Educational Articles

Cats + Care & Wellness

  • Pet health registries provide answers for many interested pet owners by gathering, organizing, analyzing, centralizing, and disseminating large amounts of information on a very many dogs and cats. This valuable information increases our understanding of health issues and facilitates research into animal disease.

  • Senior cats need extra care and monitoring to ensure they are enjoying a good quality of life. As cats age, many chronic diseases can develop that can be managed quite well if they are diagnosed and treated early. The best care is achieved through a cooperative relationship between the pet owner and veterinary team.

  • It is estimated that 90% of cats over age 10 are affected by osteoarthritis, making it the most common chronic disease cats face. It is important to develop a plan with your veterinarian to help your cat maintain a good quality of life despite her arthritis. Arthritis management plans include weight loss, exercise, medications, diet, supplements, and modification of the home environment to ease your cat’s daily activities.

  • While the holidays bring more challenges to the already difficult winter months, we can't forget about indoor and outdoor toxins frequently seen at this time of year. Keeping your pets healthy and safe will help keep the holidays stress free.

  • Did you know that you can help your veterinarian treat your pet's heart disease by counting their breathing rate at home, and watching for other clues that your pet is not doing as well as you think? Using simple techniques, you can learn how to become an invaluable part of your pet's healthcare team.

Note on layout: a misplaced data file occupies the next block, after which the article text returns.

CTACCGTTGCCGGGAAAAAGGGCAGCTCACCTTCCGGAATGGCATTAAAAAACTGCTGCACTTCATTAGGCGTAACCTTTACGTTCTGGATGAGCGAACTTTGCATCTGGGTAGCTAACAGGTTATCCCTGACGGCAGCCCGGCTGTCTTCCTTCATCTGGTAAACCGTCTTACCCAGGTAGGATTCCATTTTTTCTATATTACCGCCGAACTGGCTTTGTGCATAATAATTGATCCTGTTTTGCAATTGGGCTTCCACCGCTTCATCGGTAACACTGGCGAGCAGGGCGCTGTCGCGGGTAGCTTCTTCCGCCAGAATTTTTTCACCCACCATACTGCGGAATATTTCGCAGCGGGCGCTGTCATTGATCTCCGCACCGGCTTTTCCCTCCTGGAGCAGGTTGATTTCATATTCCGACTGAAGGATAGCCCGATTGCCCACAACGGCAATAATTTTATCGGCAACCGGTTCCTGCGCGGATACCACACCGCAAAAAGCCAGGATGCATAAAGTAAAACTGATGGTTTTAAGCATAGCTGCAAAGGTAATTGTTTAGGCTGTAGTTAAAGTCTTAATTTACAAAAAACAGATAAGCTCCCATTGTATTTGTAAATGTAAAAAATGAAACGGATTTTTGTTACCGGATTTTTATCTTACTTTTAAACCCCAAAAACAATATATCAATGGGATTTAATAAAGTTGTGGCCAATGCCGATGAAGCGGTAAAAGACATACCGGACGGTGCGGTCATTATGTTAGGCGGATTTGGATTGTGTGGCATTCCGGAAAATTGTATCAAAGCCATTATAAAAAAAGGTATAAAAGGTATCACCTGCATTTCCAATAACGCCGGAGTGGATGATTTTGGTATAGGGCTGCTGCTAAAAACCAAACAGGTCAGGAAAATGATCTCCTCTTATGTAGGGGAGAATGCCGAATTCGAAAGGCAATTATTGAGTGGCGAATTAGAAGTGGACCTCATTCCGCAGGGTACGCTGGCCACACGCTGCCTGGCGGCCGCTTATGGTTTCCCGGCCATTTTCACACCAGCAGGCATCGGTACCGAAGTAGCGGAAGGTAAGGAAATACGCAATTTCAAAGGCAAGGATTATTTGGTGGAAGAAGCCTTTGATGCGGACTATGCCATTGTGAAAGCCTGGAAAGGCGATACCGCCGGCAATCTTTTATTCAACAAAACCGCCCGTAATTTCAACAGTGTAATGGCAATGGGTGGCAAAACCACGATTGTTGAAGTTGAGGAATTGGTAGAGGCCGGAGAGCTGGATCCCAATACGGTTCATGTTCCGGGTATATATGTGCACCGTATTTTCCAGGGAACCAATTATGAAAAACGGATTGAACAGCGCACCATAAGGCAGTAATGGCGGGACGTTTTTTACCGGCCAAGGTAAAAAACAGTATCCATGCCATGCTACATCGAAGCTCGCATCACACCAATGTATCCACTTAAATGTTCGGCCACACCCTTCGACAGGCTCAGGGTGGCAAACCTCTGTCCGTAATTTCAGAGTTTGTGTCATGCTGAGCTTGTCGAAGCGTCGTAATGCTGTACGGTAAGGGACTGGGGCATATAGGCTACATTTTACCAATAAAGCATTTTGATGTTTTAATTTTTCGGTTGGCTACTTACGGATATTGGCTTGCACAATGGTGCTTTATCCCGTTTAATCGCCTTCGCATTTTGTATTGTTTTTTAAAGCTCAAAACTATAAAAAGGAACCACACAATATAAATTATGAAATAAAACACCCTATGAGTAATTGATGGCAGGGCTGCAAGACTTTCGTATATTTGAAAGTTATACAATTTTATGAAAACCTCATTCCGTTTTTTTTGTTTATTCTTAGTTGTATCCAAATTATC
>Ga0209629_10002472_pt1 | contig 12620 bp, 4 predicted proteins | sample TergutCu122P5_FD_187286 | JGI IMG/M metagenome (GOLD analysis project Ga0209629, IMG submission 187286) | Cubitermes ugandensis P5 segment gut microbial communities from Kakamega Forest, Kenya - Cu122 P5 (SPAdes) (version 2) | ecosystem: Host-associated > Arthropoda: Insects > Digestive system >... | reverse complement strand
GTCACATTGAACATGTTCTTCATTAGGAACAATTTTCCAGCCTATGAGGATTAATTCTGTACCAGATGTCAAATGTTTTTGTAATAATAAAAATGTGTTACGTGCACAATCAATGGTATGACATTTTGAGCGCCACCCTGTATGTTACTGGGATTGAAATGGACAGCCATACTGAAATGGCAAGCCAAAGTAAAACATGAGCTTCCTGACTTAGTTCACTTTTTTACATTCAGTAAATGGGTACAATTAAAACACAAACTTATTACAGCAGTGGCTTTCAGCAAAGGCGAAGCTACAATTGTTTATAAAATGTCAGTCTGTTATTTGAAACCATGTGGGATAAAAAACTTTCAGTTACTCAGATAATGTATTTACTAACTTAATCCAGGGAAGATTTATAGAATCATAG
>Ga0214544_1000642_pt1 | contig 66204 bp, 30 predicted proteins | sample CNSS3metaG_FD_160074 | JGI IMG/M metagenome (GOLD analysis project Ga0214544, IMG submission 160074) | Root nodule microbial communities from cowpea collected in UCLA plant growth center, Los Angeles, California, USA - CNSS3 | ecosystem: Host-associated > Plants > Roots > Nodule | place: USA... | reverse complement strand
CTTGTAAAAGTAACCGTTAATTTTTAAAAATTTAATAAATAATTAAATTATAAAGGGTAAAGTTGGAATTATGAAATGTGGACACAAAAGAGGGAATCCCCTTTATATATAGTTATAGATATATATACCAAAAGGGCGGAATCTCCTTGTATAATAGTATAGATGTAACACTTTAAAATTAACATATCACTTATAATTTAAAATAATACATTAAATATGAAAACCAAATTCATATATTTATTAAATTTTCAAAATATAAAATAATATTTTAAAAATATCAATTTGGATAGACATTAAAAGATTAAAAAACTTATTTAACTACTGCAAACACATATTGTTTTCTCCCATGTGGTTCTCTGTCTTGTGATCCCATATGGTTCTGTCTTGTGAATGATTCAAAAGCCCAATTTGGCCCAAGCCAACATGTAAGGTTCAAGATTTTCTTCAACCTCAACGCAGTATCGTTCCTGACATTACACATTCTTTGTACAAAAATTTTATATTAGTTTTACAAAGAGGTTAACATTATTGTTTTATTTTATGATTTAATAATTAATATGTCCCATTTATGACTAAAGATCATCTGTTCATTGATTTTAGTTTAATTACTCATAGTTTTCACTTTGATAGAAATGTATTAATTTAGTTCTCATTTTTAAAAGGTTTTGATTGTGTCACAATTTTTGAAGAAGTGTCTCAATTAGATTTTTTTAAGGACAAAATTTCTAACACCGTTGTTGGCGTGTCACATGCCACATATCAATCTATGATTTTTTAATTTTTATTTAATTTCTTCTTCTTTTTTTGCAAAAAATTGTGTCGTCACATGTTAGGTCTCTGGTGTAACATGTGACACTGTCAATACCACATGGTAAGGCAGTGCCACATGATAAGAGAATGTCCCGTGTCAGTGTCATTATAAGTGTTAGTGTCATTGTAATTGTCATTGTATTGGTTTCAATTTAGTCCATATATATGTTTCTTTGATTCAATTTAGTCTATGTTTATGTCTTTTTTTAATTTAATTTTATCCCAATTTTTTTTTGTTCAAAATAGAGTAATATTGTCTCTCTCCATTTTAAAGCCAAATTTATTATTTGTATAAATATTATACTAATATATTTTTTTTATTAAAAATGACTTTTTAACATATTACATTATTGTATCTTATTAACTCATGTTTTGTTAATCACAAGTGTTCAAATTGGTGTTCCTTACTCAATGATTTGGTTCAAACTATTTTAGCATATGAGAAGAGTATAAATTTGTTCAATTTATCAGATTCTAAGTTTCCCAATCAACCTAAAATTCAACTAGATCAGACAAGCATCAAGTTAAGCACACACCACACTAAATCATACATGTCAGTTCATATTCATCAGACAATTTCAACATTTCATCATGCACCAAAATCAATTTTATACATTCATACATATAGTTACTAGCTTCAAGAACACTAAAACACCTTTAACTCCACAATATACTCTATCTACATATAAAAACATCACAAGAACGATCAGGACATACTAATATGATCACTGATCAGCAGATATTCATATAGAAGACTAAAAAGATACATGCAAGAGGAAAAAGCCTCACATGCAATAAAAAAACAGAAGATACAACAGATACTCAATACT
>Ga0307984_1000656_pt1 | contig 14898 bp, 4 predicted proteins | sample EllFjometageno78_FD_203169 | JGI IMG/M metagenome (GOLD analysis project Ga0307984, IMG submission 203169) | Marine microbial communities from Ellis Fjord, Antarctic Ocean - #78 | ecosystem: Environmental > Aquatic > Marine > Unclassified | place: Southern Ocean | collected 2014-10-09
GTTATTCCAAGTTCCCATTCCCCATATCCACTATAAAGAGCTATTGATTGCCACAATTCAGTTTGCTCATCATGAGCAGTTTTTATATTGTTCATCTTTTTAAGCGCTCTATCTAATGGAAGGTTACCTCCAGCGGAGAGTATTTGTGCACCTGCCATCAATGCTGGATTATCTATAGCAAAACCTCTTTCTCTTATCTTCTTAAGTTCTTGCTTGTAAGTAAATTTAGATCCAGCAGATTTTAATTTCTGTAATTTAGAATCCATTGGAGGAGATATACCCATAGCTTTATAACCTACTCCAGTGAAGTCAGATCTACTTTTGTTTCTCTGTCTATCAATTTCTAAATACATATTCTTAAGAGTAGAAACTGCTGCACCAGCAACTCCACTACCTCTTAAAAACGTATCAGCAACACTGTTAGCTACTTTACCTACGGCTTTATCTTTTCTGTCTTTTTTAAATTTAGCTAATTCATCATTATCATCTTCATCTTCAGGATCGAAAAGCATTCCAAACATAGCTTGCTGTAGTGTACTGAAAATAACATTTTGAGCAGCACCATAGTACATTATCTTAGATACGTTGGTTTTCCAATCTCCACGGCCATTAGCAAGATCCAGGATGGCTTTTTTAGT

• Providing hospice care for pets as they approach their end of life is a relatively young discipline within veterinary medicine. Although the foundational principles of veterinary hospice care are derived fairly directly from those of human hospice care, there are some critical differences between providing hospice care to a human family member and providing hospice care to an animal family member.

  • Hospice care for pets is an emerging niche of veterinary medicine that creates and relies on a unique caring collaboration between the pet owner and members of the veterinary healthcare team. Pet hospice is patterned after the delivery of the end-of-life care provided for human patients, with the additional provision from the veterinarian for humane euthanasia when the pet's day-to-day quality of life becomes unacceptable.

  • Many think that because cats are finicky eaters they are poisoned less often than dogs. However, with their curiosity and fastidious grooming, intoxication is, unfortunately, not uncommon. Several factors predispose cats to becoming ill once they have been exposed to even a small amount of a poisonous substance.

  • Recognizing and treating pain in cats has evolved dramatically over time. We understand that because cats are living longer and longer, they are also experiencing the deterioration and debilitation that go along with aging. Pain cannot be treated unless and until it is unmasked.

  • Medicated shampoos may be prescribed for a variety of skin conditions. These baths should be performed in an area that is comfortably warm, using lukewarm water. Medicated shampoo should be applied to a clean, wet coat, so start out by thoroughly rinsing your cat with lukewarm water. Shampoo should be worked into the coat thoroughly and allowed to sit for 10 minutes prior to rinsing, unless directed otherwise by your veterinarian.